New pieces arrive daily at the popular destination that attracts interior designers who buy and consign. A 19th century art nouveau fireplace screen and 19th century English andirons are among the unique finds. Crystal includes Baccarat and Waterford. A luxurious calfskin rug originally worth $16,000 is available for $2,300.

Chandeliers fill the ceiling. “Lighting is one of the best sellers,” Lebow says.

“You have to go twice around, clockwise and then counterclockwise because your dominant eye will catch things that you missed the first time,” Adelman adds.

“Any arrangement can be from five different houses,” says Lebow. “We put everything together in vignettes that people can appreciate. We want to give them a proper showroom presentation.”

“Every week it’s a new store,” Adelman says. People come from all over: Grosse Pointe, Windsor, Ohio and Chicago. They’ve sent furniture to the Cayman Islands and sold art to a buyer in Berlin.

“Consignment shops get all the older good stuff,” says Lebow, a former interior designer of high-end homes who learned early on: “You buy it once; buy good and keep it.”

In nearby Berkley, Tootie and Tallulah’s, owned by Sally Crosthwaite and Jeri Brand, offers a well-rounded mix of consigned furniture and accessories, works by local artists and new products like gifts and Fair Trade goods. It’s hard to distinguish some of the resale pieces from the new merchandise. “We’re pretty picky about what we accept,” Crosthwaite says.

Consignors can expect a 50/50 split and a 60-day contract. Photos of larger items must be received via email, while smaller pieces can be seen by appointment.

The consignment contains a mix of antiques, mid-century modern and contemporary home goods. Currently, lamps, accent tables and accent chairs are going quickly. Bookcases are often a quick sell.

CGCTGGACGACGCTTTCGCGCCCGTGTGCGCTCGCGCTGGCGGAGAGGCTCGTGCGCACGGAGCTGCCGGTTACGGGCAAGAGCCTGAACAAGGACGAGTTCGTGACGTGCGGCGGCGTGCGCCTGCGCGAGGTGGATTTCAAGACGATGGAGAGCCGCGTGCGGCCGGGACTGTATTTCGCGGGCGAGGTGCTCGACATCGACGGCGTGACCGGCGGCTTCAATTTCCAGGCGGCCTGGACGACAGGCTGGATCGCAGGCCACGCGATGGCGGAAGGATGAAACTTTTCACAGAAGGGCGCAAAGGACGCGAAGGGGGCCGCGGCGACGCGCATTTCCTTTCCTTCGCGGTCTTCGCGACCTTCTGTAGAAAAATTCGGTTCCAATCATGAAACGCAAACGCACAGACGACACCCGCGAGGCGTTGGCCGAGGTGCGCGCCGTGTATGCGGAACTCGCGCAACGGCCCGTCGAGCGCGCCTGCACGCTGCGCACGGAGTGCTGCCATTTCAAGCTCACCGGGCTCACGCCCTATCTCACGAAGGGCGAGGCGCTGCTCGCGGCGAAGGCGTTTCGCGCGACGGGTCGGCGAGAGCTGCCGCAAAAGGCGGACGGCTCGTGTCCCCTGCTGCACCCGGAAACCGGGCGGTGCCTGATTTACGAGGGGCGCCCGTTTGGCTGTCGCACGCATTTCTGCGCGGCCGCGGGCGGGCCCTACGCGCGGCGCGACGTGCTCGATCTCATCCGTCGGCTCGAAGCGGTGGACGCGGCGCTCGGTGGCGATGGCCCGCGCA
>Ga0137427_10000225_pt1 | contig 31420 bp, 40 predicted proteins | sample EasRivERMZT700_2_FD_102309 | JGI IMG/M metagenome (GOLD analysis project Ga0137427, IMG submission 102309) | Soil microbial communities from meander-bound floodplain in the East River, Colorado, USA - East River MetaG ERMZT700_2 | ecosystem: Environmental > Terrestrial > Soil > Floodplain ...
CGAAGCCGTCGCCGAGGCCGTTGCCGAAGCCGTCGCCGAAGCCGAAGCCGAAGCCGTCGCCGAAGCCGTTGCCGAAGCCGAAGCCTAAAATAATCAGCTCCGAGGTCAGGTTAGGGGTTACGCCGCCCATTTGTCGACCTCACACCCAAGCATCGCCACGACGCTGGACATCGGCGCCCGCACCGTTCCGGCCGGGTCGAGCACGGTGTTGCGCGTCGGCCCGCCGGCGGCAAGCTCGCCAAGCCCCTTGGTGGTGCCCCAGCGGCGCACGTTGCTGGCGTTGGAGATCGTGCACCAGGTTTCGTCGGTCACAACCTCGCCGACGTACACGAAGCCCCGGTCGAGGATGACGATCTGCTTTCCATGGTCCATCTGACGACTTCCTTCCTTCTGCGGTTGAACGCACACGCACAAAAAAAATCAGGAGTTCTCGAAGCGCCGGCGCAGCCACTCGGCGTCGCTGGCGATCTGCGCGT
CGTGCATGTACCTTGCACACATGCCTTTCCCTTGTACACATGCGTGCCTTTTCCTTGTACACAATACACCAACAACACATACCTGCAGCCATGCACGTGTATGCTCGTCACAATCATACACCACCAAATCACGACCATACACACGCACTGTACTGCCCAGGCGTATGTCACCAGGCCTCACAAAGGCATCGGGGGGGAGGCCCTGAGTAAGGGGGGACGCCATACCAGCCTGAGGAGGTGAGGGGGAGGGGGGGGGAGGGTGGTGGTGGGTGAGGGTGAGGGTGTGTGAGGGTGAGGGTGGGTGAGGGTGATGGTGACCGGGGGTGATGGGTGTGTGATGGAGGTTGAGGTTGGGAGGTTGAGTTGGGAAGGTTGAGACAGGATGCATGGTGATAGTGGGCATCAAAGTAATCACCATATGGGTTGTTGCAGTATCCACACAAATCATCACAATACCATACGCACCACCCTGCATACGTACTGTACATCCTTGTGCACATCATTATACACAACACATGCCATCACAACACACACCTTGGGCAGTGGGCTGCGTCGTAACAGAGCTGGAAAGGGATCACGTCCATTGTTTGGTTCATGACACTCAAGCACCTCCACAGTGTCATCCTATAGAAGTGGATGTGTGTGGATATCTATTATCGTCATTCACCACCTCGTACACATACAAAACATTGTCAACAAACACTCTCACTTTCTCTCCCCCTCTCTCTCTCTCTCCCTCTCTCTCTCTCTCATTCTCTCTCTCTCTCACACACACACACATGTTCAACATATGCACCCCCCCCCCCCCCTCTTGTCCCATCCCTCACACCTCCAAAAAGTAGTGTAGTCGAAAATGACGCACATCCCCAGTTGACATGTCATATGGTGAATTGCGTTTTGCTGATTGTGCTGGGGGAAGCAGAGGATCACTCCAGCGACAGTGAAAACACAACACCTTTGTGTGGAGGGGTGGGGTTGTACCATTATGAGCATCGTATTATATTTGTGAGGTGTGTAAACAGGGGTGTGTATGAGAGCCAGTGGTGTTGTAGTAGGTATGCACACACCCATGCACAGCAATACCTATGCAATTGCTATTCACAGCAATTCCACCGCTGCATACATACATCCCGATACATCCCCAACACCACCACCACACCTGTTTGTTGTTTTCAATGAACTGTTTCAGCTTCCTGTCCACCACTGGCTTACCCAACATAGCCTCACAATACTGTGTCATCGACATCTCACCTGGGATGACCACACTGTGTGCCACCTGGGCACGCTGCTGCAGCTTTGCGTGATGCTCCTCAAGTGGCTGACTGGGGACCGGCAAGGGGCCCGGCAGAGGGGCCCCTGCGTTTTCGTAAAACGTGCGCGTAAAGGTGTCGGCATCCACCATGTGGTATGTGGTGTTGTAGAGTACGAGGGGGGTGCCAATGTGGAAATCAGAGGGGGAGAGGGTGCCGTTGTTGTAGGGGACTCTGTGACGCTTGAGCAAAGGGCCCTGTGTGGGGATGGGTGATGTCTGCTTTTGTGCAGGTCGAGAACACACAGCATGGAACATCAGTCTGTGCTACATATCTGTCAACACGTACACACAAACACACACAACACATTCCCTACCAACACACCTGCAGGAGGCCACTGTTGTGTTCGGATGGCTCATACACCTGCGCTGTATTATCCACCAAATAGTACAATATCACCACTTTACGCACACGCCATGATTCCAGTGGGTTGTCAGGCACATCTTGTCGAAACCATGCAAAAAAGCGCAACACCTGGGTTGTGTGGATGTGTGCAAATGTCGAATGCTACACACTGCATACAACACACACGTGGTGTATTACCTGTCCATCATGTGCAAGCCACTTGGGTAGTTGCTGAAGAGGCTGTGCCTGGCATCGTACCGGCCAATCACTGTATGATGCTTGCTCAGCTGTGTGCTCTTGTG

Customers pay about half for consigned furnishings and accessories. There are no discounts for new pieces or antiques. Prices range from a $5 gift item to a $3,000 sofa.

Their selection includes gently used items from Baker, Henredon and Ethan Allen. Works by local artists are part of the draw. “They’re always changing, which makes it fun,” Crosthwaite says. “It looks different every week. People come just to see what’s new.”

They recently added the Annex across the street to house more art and furniture.

“Mid-century has been a good seller for us lately, and glassware. People are more into mixing and matching,” says Crosthwaite. “A lady came in the other day and bought eight different wine glasses for a party.”

Their customers like to vary furniture and woods. “They mix shapes, like round and square end tables and it all kind of works,” she says.

Regulars often spend the day combining estate sales with consignment shop hopping.

“We are definitely a destination store. People come from all over: Ann Arbor, Romeo, Clarkston,” Crosthwaite says.

Metro Detroiters seem to appreciate the value of a good find. “Consignment shops are back in vogue now,” she says. “They’re not the stinky old stores anymore. They’re really nice and you can find unbelievable buys.”


Here are a few local consignment shops. Hours and policies vary.

Fifi & Coco’s Galerie, 700 N. Old Woodward, Suite 202, Birmingham, (248) 792-3696


Le Shoppe, 126 Ferland, Walled Lake, (248) 668-0000, leshoppe.net.

ReDesign Home Consignment, 32801 Woodward, Royal Oak, (248) 439-6040, ncjwgds.org.

Right Moves Consignment & Estate Sales, 3116 W. 12 Mile, Berkley, (248) 546-2740


Tootie and Tallulah’s, 2816 Coolidge, Berkley, (248) 850-7637, tootieandtallulahs.com.

Treasure Mart, 529 Detroit, Ann Arbor, (734) 662-1363, treasuremart.com.

Jeanine Matlow writes the Smart Solutions column in Homestyle. You can reach her at jeaninematlow@earthlink.net.

At Tootie and Tallulah's in Berkley, a yellow and lime green chair and ottoman sit next to a set of nesting tables made from metal and wood. / Max Ortiz / The Detroit News